top of page

On Comparatives and Superlatives in German- And How To Use Them

Updated: Oct 31, 2023

Even though English and German share a common linguistic root, there are not many grammar topics that are as similar in the two languages as comparatives and superlatives. In fact, German adjectives form comparatives and superlatives in much the same way as English adjectives. This blog post explains how to they are formed and used.

The comparative is used to compare and contrast unequal things. German adjectives and adverbs of manner use the ending -er to form the comparative. While adjectives also have endings that agree with the noun that follows, adverbs are placed after the noun and refer to the verb, which is why they don't have endings.

Ich habe die sonnigeren Tage sehr genossen.

Der letzte Sommer war heißer als der vorherige.

Superlatives are the highest form of comparing and are formed with the ending -st. As with the comparative, adjectives have endings, whereas adverbs don't. Instead, adverbial superlatives are always formed with am+ adverb+ sten.

Die teuerste Uhr, die er besitzt, kostet £500.

Ihre Uhr ist am teuersten.

Adjectives as well as adverbs ending in -d, -t, -tz, -z, -sch, -ss, -ß normally form the superlative by inserting an -e, but there are exceptions (e.g. groß, größer, am größten).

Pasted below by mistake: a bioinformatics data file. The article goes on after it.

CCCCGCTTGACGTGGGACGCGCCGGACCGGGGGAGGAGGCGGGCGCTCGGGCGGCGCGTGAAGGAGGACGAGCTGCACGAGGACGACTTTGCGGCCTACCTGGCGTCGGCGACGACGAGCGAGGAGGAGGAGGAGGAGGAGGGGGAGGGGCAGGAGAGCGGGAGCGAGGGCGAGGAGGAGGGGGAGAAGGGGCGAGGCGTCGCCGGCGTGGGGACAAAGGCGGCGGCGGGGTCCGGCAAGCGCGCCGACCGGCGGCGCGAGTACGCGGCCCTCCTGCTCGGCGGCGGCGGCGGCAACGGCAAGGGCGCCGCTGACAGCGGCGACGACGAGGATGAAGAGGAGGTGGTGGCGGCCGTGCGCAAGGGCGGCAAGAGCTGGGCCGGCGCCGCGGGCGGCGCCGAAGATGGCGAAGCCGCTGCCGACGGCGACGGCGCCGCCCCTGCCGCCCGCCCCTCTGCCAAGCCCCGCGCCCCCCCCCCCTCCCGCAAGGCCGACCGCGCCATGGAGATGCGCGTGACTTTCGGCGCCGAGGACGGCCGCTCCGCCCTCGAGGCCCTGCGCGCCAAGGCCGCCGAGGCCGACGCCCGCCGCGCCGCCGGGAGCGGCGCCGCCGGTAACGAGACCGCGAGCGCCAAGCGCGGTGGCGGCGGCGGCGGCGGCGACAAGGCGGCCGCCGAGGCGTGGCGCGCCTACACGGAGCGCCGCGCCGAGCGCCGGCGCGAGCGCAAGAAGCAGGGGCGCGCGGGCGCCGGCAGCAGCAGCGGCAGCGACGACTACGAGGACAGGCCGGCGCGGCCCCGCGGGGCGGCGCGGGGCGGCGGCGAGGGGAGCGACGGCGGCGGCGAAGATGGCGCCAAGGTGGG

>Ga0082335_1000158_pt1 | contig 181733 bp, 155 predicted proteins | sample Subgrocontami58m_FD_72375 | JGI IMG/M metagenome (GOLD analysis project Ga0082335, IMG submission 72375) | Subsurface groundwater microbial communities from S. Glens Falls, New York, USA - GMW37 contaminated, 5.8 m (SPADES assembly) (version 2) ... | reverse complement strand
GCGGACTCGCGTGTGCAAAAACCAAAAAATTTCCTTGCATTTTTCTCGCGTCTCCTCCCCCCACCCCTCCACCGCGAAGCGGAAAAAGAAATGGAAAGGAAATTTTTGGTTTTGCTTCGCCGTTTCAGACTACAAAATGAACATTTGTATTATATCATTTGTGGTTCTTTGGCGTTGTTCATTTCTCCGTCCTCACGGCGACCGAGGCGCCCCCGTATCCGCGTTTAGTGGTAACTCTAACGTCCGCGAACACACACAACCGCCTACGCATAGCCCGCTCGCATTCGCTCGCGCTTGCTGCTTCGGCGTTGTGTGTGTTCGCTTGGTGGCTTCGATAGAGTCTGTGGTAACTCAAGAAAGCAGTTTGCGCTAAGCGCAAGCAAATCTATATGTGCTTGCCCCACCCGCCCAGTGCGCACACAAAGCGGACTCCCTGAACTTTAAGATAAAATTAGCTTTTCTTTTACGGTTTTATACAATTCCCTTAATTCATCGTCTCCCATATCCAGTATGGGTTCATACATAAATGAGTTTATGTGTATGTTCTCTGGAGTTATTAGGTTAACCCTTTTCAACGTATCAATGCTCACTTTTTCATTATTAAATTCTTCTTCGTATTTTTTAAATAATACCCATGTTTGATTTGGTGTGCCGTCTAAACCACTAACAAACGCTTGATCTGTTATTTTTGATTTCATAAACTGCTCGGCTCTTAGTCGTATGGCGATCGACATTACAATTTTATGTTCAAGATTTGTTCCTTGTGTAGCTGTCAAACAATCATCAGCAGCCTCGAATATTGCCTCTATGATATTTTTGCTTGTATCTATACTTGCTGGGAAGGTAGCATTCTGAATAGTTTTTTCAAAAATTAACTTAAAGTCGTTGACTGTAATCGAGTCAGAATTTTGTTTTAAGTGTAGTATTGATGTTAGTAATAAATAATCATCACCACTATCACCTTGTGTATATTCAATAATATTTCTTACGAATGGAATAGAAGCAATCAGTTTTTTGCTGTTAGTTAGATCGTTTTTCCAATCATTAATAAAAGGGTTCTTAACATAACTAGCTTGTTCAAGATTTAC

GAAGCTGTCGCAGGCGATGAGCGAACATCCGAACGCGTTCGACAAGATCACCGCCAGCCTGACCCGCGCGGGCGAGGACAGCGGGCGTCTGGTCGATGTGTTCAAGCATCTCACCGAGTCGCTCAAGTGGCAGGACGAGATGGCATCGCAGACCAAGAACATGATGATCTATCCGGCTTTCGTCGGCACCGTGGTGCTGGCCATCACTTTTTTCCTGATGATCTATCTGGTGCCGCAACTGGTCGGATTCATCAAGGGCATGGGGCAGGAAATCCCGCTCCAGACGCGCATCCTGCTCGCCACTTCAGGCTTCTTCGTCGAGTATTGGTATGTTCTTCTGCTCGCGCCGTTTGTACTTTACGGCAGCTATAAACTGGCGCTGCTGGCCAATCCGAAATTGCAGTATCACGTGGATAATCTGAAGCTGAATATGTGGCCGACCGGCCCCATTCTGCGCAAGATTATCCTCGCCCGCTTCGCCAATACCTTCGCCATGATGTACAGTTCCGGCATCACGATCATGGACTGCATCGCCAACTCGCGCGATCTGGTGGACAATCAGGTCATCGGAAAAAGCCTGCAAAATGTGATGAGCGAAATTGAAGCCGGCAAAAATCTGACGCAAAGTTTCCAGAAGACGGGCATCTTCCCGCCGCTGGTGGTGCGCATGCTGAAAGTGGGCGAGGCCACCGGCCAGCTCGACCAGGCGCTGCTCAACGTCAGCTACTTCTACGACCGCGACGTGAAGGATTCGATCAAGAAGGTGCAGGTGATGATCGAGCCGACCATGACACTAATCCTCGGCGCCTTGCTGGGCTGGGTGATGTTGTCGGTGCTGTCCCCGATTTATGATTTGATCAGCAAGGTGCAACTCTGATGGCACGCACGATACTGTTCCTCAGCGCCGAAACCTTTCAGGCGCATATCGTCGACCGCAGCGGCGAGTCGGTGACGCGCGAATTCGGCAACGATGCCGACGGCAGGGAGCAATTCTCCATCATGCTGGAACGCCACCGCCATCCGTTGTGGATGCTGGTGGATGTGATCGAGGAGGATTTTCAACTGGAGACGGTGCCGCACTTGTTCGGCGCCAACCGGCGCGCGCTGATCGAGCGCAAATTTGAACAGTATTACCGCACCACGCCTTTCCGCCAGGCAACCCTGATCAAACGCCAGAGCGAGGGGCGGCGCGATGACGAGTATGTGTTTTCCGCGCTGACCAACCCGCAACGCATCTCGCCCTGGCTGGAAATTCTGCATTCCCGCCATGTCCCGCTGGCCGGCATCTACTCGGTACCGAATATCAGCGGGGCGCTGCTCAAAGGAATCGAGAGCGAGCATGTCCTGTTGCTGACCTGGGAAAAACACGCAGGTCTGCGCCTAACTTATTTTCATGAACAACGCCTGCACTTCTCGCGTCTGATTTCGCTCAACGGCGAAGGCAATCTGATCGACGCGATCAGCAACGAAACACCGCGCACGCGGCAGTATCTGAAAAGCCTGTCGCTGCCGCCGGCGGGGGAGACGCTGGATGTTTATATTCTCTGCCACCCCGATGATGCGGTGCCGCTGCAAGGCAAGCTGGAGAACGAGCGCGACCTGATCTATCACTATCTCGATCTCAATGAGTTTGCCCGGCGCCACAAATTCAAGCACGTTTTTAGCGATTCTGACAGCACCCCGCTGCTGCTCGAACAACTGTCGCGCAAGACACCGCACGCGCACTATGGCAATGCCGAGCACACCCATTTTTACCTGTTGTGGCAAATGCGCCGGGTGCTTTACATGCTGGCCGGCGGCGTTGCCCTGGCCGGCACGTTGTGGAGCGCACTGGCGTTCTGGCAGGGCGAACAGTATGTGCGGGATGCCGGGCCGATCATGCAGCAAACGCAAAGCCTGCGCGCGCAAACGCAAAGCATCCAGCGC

Der heißeste Sommer war im Jahr 2012.

Dieser Sommer war am heißesten.

The table below shows adjectives and adverbs in their original, comparative and superlative forms with the most common exceptions.

​Positive (original form)





am billigsten




am wärmsten




am größten




am jüngsten

drop -e before er


teurer (not teuerer)

am teuersten

drop -e before -el


dunkler (not dunkeler)

am dunkelsten

special forms



am besten



am meisten



am liebsten



am höchsten



am nächsten

Als vs. (So) Wie

Comparisons between equal things use the positive form of the adjective and "wie", while comparisons between unequal things use the comparative form of the adjective and "als".

Susi ist so groß wie Martina.

Marc ist größer als Susi.

If it's any consolation, German native speakers often get als and wie mixed up. However, as you can see from the above, comparatives and superlatives are not that difficult. A construction that uses two comparatives is je...desto/umso. You can learn about it in my separate post.

On our German language blog "Auf Deutsch, bitte!". you will find explanations of all main grammar topics in the language- from the German articles to word order in the language. Work with us to learn German properly.


Featured Posts

bottom of page